The Obama Administration attracted significant attention in June 2014 when it proposed widely varying greenhouse gas emission-reduction targets for each state's electricity sector. This article examines the bases for these varying targets, concluding that they may present a new model of cooperative federalism, in two senses. Under cooperative federalism's traditional structure, the federal government is the standard-setting body and states are the implementers of those standards. Under the Environmental Protection Agency (EPA) Clean Power Plan, however, the federal government uses state policies to provide the content for the federal standards, essentially "federalizing" state environmental policies. The Plan also pegs state emissions targets to a state's capacity to reduce emissions, as opposed to a state's contribution to greenhouse gas concentrations. EPA's approach unquestionably enhances states as laboratories of democracy and addresses collective active problems. It also facilitates the economic and political feasibility of climate-change mitigation efforts. Nevertheless, for states and environmental policymaking going forward, it may also present issues of fairness and perverse incentives.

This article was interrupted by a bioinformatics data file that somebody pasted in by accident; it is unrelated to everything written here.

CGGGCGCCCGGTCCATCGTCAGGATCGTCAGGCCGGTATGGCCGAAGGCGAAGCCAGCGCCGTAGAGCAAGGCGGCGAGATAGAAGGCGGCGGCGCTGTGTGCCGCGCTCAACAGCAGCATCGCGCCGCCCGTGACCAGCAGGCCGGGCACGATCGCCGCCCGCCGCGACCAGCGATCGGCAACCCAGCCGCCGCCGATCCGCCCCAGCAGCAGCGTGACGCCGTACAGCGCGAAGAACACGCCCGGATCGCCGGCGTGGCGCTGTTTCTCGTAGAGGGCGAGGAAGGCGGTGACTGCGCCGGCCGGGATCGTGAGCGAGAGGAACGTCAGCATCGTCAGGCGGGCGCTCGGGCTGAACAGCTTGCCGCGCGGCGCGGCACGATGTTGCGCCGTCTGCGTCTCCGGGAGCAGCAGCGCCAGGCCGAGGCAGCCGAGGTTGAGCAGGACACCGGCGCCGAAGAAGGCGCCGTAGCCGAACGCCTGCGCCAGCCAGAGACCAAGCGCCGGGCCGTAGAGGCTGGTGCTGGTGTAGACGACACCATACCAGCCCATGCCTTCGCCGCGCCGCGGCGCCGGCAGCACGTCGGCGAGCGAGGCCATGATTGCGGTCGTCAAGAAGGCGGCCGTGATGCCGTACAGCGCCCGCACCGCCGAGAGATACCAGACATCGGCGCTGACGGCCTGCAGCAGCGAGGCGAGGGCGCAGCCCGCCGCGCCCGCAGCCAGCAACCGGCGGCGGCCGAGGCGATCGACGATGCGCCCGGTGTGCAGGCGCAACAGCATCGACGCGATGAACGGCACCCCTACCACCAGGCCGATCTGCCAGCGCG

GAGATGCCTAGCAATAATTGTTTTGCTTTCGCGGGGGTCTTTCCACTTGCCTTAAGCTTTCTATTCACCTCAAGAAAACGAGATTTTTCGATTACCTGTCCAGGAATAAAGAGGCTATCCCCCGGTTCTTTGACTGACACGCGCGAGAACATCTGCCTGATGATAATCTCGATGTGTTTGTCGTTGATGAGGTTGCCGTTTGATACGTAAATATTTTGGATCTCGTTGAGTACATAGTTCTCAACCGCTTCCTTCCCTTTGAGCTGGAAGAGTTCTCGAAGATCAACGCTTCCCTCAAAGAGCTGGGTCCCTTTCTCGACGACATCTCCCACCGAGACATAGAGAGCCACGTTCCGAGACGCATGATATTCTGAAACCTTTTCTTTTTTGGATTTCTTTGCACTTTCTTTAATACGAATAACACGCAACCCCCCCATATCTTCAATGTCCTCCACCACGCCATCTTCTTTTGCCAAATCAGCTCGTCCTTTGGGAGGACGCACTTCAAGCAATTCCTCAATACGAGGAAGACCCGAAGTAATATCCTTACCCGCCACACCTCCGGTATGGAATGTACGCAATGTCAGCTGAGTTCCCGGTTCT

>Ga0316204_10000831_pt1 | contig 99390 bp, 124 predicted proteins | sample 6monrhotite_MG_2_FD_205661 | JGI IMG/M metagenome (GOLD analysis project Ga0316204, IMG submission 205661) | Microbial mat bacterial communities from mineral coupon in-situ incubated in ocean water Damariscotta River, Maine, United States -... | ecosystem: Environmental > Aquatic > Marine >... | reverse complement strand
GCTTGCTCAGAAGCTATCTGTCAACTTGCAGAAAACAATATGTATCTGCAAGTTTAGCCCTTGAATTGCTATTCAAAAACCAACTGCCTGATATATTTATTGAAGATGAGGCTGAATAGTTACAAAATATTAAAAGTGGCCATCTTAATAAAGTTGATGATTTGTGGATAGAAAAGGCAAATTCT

ASJC Scopus subject areas
- Sociology and Political Science
- Public Administration